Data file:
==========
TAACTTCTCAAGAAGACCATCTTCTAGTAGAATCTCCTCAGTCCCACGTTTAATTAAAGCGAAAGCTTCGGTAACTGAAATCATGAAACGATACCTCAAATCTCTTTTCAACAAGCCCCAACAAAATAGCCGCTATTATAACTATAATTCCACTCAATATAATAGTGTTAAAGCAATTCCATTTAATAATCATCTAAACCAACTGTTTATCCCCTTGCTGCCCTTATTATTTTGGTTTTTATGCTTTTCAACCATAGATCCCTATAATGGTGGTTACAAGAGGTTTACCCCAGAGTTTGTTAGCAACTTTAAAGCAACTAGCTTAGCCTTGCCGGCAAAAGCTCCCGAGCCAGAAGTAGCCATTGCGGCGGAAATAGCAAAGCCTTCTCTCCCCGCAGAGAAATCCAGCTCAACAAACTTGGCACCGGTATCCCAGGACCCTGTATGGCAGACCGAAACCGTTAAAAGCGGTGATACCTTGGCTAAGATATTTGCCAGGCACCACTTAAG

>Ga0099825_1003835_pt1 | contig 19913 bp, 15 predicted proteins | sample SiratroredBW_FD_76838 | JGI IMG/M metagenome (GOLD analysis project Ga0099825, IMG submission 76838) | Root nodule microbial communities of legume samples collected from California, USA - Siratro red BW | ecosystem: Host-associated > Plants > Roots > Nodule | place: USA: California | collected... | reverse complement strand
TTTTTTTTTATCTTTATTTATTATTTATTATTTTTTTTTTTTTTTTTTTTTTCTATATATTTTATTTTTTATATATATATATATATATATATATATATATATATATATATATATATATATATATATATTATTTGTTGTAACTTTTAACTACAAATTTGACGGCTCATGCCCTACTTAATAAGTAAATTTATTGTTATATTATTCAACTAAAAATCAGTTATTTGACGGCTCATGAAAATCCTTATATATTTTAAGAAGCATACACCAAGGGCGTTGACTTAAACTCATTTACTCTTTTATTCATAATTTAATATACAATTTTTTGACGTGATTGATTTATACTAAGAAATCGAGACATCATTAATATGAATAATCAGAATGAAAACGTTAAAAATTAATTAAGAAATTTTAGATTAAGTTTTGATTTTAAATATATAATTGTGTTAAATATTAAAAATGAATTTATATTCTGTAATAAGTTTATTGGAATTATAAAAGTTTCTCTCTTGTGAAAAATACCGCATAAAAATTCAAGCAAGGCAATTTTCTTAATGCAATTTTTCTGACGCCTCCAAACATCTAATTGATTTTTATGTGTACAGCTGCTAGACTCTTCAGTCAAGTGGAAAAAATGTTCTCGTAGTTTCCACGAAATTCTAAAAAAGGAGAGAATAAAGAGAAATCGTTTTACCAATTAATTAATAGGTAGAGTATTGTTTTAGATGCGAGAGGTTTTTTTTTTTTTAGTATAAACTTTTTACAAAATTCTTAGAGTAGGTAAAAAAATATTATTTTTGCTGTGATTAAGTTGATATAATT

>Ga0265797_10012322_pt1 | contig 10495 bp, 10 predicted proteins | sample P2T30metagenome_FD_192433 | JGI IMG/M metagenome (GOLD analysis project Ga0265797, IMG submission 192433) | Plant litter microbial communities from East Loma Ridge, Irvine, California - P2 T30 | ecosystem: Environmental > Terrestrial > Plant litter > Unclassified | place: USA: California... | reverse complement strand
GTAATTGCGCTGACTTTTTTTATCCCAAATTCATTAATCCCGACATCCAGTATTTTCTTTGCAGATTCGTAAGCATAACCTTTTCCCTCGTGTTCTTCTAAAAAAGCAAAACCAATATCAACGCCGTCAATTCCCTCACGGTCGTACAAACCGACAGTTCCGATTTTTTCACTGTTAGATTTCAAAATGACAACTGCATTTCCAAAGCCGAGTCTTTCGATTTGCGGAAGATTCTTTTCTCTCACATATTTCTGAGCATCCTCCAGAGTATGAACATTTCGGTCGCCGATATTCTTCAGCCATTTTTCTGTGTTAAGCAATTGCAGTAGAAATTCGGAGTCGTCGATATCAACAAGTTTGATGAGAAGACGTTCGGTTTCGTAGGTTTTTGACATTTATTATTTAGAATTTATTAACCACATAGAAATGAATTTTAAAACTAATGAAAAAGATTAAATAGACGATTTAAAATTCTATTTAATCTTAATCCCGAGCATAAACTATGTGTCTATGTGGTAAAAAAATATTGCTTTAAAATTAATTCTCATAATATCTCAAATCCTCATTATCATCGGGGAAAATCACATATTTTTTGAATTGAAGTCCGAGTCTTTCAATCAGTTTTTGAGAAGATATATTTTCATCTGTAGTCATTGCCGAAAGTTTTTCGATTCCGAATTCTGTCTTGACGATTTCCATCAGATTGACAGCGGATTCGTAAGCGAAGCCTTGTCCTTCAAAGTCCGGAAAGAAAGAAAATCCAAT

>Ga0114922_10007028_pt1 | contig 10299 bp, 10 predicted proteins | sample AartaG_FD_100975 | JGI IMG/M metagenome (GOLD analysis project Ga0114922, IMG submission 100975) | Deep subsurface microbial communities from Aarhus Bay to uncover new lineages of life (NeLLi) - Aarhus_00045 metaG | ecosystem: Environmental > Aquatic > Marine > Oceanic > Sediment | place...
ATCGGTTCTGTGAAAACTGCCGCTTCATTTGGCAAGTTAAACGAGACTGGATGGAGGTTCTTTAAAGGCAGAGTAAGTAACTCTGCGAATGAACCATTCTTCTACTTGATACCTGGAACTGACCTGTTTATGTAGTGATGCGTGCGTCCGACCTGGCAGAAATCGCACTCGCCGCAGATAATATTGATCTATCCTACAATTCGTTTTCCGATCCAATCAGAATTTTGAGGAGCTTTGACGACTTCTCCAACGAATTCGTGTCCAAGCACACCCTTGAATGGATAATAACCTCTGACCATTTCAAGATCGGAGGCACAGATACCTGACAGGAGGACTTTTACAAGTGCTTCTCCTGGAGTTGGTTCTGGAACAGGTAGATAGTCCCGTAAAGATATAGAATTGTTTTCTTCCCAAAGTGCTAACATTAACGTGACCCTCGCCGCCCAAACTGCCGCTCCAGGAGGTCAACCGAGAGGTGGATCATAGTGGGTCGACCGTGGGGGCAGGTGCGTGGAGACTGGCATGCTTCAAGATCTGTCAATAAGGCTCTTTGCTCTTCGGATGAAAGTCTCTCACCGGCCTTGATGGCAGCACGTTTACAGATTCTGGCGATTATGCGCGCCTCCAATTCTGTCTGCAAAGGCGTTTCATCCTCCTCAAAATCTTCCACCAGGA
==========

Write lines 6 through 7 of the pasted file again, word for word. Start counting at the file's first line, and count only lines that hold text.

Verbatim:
>Ga0114922_10007028_pt1 | contig 10299 bp, 10 predicted proteins | sample AartaG_FD_100975 | JGI IMG/M metagenome (GOLD analysis project Ga0114922, IMG submission 100975) | Deep subsurface microbial communities from Aarhus Bay to uncover new lineages of life (NeLLi) - Aarhus_00045 metaG | ecosystem: Environmental > Aquatic > Marine > Oceanic > Sediment | place...
ATCGGTTCTGTGAAAACTGCCGCTTCATTTGGCAAGTTAAACGAGACTGGATGGAGGTTCTTTAAAGGCAGAGTAAGTAACTCTGCGAATGAACCATTCTTCTACTTGATACCTGGAACTGACCTGTTTATGTAGTGATGCGTGCGTCCGACCTGGCAGAAATCGCACTCGCCGCAGATAATATTGATCTATCCTACAATTCGTTTTCCGATCCAATCAGAATTTTGAGGAGCTTTGACGACTTCTCCAACGAATTCGTGTCCAAGCACACCCTTGAATGGATAATAACCTCTGACCATTTCAAGATCGGAGGCACAGATACCTGACAGGAGGACTTTTACAAGTGCTTCTCCTGGAGTTGGTTCTGGAACAGGTAGATAGTCCCGTAAAGATATAGAATTGTTTTCTTCCCAAAGTGCTAACATTAACGTGACCCTCGCCGCCCAAACTGCCGCTCCAGGAGGTCAACCGAGAGGTGGATCATAGTGGGTCGACCGTGGGGGCAGGTGCGTGGAGACTGGCATGCTTCAAGATCTGTCAATAAGGCTCTTTGCTCTTCGGATGAAAGTCTCTCACCGGCCTTGATGGCAGCACGTTTACAGATTCTGGCGATTATGCGCGCCTCCAATTCTGTCTGCAAAGGCGTTTCATCCTCCTCAAAATCTTCCACCAGGA